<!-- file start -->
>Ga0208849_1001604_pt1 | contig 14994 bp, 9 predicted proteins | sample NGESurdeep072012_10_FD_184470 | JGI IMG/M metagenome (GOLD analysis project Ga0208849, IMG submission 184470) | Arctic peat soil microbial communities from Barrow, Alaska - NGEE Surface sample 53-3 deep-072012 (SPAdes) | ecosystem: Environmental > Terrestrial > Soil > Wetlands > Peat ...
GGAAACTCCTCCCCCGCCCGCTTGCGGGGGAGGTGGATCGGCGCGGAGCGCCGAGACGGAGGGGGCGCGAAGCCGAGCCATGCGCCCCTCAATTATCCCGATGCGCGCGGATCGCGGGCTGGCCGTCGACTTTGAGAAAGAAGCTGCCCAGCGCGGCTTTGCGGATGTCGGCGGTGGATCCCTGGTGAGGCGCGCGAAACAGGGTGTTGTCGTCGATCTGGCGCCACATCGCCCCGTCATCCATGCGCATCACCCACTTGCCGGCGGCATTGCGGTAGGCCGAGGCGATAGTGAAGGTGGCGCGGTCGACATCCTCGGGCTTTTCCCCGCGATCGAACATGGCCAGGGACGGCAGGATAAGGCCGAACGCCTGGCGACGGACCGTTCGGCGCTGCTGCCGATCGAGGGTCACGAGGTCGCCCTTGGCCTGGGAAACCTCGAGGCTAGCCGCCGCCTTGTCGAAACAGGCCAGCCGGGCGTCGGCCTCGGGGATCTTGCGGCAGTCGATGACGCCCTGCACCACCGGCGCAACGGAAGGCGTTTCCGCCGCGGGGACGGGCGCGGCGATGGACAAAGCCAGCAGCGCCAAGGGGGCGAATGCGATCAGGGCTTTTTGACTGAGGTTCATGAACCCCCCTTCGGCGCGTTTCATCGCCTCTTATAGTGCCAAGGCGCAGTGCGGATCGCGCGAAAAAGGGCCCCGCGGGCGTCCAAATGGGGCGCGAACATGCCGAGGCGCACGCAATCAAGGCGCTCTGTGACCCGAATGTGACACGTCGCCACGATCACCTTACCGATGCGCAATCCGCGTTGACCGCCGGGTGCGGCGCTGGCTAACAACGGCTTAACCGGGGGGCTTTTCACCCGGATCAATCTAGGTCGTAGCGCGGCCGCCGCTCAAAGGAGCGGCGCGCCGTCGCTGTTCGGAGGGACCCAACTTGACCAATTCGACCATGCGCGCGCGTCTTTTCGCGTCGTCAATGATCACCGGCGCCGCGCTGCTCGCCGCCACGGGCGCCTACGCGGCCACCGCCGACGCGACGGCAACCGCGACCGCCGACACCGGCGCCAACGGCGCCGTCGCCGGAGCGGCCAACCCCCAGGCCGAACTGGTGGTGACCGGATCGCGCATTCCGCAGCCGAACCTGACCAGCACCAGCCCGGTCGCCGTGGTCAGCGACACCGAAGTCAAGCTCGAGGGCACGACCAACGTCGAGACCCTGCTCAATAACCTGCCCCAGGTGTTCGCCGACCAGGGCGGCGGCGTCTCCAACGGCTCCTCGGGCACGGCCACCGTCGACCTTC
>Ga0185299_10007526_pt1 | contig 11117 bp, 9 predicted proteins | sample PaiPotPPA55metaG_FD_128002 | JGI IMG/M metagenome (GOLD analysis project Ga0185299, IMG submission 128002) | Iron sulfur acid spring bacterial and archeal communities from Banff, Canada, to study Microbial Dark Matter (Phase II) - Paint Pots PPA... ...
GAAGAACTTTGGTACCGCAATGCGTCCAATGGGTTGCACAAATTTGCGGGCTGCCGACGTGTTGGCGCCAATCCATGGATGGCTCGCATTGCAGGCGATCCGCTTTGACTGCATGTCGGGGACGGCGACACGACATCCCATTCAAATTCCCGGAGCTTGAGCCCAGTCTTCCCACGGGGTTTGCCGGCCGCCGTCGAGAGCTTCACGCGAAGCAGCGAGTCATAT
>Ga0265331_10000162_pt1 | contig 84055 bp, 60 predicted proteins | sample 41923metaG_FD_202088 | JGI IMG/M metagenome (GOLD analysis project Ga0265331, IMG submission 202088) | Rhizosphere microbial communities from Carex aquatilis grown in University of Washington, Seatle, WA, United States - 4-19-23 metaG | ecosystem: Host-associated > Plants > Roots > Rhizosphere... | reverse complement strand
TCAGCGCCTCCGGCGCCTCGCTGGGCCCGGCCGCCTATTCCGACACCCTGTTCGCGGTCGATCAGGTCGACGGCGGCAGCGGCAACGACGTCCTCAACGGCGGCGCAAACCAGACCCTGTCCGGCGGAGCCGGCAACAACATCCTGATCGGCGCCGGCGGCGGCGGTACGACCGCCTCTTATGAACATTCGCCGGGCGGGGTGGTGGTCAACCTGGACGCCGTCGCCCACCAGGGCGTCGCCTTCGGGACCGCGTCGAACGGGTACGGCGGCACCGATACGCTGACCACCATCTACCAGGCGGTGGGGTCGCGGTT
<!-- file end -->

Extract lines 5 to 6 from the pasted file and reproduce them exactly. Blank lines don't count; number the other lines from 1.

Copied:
>Ga0265331_10000162_pt1 | contig 84055 bp, 60 predicted proteins | sample 41923metaG_FD_202088 | JGI IMG/M metagenome (GOLD analysis project Ga0265331, IMG submission 202088) | Rhizosphere microbial communities from Carex aquatilis grown in University of Washington, Seatle, WA, United States - 4-19-23 metaG | ecosystem: Host-associated > Plants > Roots > Rhizosphere... | reverse complement strand
TCAGCGCCTCCGGCGCCTCGCTGGGCCCGGCCGCCTATTCCGACACCCTGTTCGCGGTCGATCAGGTCGACGGCGGCAGCGGCAACGACGTCCTCAACGGCGGCGCAAACCAGACCCTGTCCGGCGGAGCCGGCAACAACATCCTGATCGGCGCCGGCGGCGGCGGTACGACCGCCTCTTATGAACATTCGCCGGGCGGGGTGGTGGTCAACCTGGACGCCGTCGCCCACCAGGGCGTCGCCTTCGGGACCGCGTCGAACGGGTACGGCGGCACCGATACGCTGACCACCATCTACCAGGCGGTGGGGTCGCGGTT